Protecting pets from pot poisoning

a dog and cat run through a field protecting pets from pot

As cannabis legalization continues to spread across the country, consumers are getting serious about how to keep their weed secure—for both kids and pets.

Unfortunately, there has been an uptick in the number of animals visiting the vet due to cannabis consumption. Most of the time, Fido or Fluffy got into their human’s edibles and found themselves stoned.

The good news is that the vast majority of cases involving animals ingesting cannabis are resolved successfully. But that doesn’t mean that pet owners shouldn’t be extra cautious when it comes to protecting their furry friends from pot poisoning. THC toxicity is a thing, not to mention the fact that pets may be scared or uncomfortable under the influence.

So, how do you keep your beloved dog, cat, or iguana from getting into your stash? And what should you do if the unthinkable occurs? GreenState spoke with the pros to find out.

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Securing your stash

lock box protecting pets from pot
Keeping cannabis products in a secure spot is the best way to protect pets Photo: Getty

The most effective way to prevent curious creatures from getting into your cannabis is to keep it secure. Just like you would with children, it’s imperative to take extra precautions when it comes to flower, extracts, and edibles.

Infused foods are by far the most risky cannabis product for pets. Animals, especially dogs, have powerful senses of smell. If they catch a scent, they may do whatever it takes to get into your gummies or pot brownies. Animals don’t care that it has THC—it’s more about the food itself.

Veterinarian Dr. Trina Hazzah, the founder of Green Nile and co-founder and president of the Veterinary Cannabis Society, told GreenState that cannabis isn’t always the main concern with pets, particularly when it comes to edibles.

“Many of these products can be extremely potent in THC and potential toxins (such as chocolate, raisins, macadamia nuts, and xylitol),” Dr. Hazzah warned.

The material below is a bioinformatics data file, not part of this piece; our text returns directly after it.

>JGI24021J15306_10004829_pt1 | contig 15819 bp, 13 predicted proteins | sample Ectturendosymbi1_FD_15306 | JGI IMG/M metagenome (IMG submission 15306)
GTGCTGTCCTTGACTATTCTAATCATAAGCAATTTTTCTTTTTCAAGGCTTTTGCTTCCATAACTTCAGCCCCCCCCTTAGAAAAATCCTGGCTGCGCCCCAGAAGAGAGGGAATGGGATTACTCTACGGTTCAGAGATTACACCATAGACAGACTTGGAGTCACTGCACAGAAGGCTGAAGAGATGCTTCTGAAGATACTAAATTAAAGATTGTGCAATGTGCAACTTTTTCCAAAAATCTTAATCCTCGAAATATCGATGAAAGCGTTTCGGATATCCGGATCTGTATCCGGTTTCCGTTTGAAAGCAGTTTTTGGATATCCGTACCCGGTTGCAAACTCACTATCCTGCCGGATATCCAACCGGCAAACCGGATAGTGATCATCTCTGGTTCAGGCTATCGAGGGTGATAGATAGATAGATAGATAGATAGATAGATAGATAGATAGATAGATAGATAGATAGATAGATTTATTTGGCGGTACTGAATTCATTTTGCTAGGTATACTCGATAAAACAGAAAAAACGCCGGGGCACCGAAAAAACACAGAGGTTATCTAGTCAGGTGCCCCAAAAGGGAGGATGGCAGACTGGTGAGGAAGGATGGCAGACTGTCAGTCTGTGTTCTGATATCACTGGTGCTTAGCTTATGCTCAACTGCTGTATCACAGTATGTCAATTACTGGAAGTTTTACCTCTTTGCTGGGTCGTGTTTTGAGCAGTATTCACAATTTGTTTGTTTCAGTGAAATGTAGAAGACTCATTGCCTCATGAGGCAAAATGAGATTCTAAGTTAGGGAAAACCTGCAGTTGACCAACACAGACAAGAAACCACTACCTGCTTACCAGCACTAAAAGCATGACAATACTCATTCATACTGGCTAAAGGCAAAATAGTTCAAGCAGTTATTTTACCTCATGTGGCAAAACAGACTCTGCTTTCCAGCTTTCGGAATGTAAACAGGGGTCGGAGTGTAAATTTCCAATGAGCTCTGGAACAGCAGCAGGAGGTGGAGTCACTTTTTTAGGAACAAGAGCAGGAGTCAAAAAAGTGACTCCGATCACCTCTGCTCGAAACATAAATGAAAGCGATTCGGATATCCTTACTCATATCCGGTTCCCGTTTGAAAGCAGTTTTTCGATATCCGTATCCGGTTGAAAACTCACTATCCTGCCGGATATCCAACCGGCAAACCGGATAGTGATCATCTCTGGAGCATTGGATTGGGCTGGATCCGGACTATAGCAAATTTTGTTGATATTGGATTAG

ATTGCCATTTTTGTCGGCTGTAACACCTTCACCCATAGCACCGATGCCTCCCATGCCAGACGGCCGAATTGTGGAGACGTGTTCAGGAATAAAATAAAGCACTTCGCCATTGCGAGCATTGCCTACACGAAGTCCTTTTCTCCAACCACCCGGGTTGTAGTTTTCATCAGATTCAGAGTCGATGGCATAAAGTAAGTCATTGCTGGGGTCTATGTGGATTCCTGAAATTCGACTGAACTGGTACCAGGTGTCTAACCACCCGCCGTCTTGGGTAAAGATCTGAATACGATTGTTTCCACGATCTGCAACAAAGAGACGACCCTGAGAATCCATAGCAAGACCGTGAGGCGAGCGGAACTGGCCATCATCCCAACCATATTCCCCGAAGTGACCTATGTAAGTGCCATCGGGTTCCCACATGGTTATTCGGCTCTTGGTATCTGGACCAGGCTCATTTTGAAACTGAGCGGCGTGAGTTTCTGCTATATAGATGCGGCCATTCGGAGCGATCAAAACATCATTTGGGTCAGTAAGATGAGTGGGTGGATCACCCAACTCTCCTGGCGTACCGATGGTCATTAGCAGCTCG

Pet owners should always keep their cannabis products in locked containers, preferably high up from the ground inside cupboards. This also goes for pet-specific CBD treats since you don’t want your beloved to overdo it.

“CBD has been shown to be tolerated extremely well (at even very high doses) in animals,” said Dr. Hazzah. “However, potential side effects of CBD dominant or CBD isolate products include sedation, lethargy, drooling, intoxication, or diarrhea.” 

Pet owners should also shy away from consuming cannabis in the same room as their animal since second-hand smoke may have an effect.

Signs your pet may have ingested cannabis—and what to do about it

dog laying on sofa protecting pets from pot
If you think your pet may have gotten into cannabis, contact your vet or pet poison control. Photo: Oscar Wong / Getty

Pets can be sneaky, and even the most careful animal lovers may find their companion has raided their stash. The evidence may be obvious—a torn-up chocolate wrapper or an empty baggie—but some cases aren’t so clear. 

Dr. Hazzah noted that there are numerous symptoms to be on the lookout for.

“In animals, the most common signs of THC overdose include incoordination, drooling, sedation, paranoia, anxiety, changes in heart rate, restlessness, and even urinary incontinence,” Dr. Hazzah explained.

If you think your animal may have gotten into your cannabis, contact a veterinarian or pet poison control immediately. Even people who live in states where cannabis is still illegal should reach out to ensure their pet is not at risk for more serious reactions—vets are more concerned with your animal’s well-being and are not obligated to report cannabis intoxication to authorities.

According to Dr. Hazzah, the majority of animals who experience THC intoxication recover completely with supportive care and monitoring at home. Still, it’s important to reach out to your vet in order to get the all-clear. If your pet’s condition is severe and they are unable to eat or drink, they may require a visit to the local veterinary emergency room. 

Dr. Hazzah said that helping pets through their high is somewhat similar to assisting any loved one who may have consumed too much.

“It is generally recommended to monitor the pet carefully, provide water (if they can swallow on their own), and reduce any stimulation, including bright lights and loud noises,” she instructed. “Most pets that ingest low to moderate levels of THC products (that are free of contaminants or toxins) will recover within 6-8 hours in a dim, quiet environment.”

Safe cannabis storage is just another part of being a responsible consumer, and pet owners should be doubly aware of this notion. And while accidents do happen, an ounce of prevention is worth a pound of cure. 


rachelle gordon

Rachelle Gordon is a cannabis journalist, Emerald Cup judge, Budist critic, and editor of She began her weed writing journey in 2015 and has been featured in High Times, CannabisNow, Beard Bros, MG, Skunk, and many others. Rachelle currently splits her time between Minneapolis and Oakland; her favorite cannabis cultivars include Silver Haze and Tangie. Follow Rachelle on Instagram @rachellethewriter